I’ve never actually wondered how many faces there are. There are a great many people, but there are even more faces because each person has several.
Admittedly, since they have several faces, the question now arises: what do they do with the others? They save them. They’ll do for the children. There have even been instances when dogs have gone out with them on. And why not? A face is a face.
Other people change their faces one after the other with uncanny speed and wear them out. At first it seems to them that they’ve enough to last them forever, but before they’re even forty they’re down to the last of them.
Of course, there’s a tragic side to it. They’re not used to looking after faces; their last one wore through in a week and has holes in it and in many places it’s as thin as paper; bit by bit the bottom layer, the non-face, shows through and they go about wearing that.
But that woman, that woman: bent forward with her head in her hands, she’d completely fallen into herself. It was at the corner of rue Notre-Dame-des-Champs. I began to tread softly the moment I caught sight of her. Poor people shouldn’t be disturbed when they’re deep in thought. What they’re searching for might still occur to them.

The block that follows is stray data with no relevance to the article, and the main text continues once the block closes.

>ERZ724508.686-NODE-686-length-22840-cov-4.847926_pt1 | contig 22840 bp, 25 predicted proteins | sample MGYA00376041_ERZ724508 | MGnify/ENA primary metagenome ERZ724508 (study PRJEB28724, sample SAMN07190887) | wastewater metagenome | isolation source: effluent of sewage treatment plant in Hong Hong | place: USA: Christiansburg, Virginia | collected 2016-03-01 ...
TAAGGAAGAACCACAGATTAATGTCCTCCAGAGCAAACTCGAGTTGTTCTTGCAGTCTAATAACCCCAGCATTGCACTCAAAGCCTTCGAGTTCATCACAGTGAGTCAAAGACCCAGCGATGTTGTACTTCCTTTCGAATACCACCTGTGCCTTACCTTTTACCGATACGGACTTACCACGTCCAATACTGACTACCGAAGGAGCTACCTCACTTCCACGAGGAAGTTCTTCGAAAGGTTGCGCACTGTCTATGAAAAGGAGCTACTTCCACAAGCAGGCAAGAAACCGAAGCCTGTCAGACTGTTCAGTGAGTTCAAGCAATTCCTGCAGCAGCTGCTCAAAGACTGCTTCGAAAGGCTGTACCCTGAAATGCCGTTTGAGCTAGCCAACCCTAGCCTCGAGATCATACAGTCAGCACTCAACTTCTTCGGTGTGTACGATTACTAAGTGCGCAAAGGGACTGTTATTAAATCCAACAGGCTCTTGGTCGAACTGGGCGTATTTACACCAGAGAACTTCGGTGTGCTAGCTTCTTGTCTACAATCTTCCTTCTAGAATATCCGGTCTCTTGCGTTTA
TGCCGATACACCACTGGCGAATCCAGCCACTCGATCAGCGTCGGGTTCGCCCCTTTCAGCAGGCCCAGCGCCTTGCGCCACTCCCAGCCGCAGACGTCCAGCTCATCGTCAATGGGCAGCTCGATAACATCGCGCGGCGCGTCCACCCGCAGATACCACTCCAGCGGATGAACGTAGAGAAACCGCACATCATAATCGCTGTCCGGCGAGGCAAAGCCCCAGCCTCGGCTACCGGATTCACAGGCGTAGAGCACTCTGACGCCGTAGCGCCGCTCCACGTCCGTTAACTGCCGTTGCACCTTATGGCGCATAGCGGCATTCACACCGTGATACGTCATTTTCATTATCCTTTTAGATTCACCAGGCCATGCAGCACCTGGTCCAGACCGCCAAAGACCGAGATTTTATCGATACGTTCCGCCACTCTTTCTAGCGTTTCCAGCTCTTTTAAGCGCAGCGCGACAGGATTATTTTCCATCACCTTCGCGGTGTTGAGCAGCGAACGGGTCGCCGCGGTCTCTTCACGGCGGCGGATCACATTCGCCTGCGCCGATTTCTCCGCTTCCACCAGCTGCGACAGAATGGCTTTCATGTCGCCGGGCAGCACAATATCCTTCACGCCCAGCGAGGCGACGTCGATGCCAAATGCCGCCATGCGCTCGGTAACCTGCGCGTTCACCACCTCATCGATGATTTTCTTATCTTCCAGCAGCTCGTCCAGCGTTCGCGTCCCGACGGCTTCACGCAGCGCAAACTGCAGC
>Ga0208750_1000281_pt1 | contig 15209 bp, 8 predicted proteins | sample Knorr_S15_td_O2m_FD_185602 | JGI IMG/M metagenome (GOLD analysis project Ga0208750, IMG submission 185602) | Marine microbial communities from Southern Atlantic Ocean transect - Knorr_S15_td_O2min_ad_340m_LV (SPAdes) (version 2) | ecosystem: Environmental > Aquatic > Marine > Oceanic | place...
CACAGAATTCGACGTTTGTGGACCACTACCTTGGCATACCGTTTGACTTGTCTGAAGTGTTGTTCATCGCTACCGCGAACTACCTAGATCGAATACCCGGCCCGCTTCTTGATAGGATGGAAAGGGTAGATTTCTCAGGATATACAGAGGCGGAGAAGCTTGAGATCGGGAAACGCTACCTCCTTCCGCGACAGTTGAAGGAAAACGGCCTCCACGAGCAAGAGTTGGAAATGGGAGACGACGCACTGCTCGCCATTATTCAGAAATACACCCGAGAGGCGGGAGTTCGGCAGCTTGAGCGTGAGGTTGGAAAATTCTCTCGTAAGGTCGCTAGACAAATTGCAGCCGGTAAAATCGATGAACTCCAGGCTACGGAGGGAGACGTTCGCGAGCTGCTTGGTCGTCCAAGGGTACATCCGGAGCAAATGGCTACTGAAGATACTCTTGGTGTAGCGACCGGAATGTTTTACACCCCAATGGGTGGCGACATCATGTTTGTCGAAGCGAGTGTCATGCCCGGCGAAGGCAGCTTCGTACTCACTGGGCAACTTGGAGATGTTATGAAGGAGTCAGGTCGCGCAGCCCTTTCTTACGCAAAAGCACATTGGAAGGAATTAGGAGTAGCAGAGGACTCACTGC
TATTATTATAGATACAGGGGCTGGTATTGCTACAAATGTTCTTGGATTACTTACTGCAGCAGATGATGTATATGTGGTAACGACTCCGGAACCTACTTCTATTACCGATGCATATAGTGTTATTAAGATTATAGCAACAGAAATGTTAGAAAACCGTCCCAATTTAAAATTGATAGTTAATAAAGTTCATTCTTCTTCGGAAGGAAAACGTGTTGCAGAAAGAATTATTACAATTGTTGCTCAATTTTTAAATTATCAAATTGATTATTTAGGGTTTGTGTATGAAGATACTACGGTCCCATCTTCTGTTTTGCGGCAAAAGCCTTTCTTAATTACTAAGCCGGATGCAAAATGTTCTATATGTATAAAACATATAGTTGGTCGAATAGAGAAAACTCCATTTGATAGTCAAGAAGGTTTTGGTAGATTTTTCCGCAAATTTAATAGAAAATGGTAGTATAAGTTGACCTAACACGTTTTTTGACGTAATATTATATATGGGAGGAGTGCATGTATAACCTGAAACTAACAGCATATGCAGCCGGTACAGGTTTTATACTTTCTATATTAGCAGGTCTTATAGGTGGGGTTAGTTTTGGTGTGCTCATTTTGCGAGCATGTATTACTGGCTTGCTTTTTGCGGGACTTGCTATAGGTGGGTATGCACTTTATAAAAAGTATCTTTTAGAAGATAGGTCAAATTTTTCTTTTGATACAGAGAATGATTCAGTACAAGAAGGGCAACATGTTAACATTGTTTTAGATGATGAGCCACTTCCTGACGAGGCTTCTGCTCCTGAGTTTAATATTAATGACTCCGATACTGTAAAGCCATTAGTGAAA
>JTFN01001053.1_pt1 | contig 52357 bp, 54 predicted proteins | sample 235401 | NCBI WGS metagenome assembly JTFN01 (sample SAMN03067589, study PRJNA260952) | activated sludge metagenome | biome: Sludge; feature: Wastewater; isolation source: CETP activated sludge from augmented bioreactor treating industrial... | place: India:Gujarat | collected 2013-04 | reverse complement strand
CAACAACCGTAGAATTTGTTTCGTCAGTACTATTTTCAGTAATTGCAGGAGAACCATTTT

The street was too empty; its emptiness was bored with itself and it pulled away the sounds of my footsteps and clattered around all over the place with them like a wooden clog. Out of fright the woman reared up too quickly, too violently, so that her face was left in her two hands. I could see it lying there, the hollowness of its shape.
It cost me an indescribable effort to keep looking at those hands and not at what they’d torn away from. I dreaded seeing the inside of a face, but I was much more afraid of the exposed rawness of the head without a face.
Read The Notebooks of Malte Laurids Brigge by Rainer Maria Rilke in its entirety here.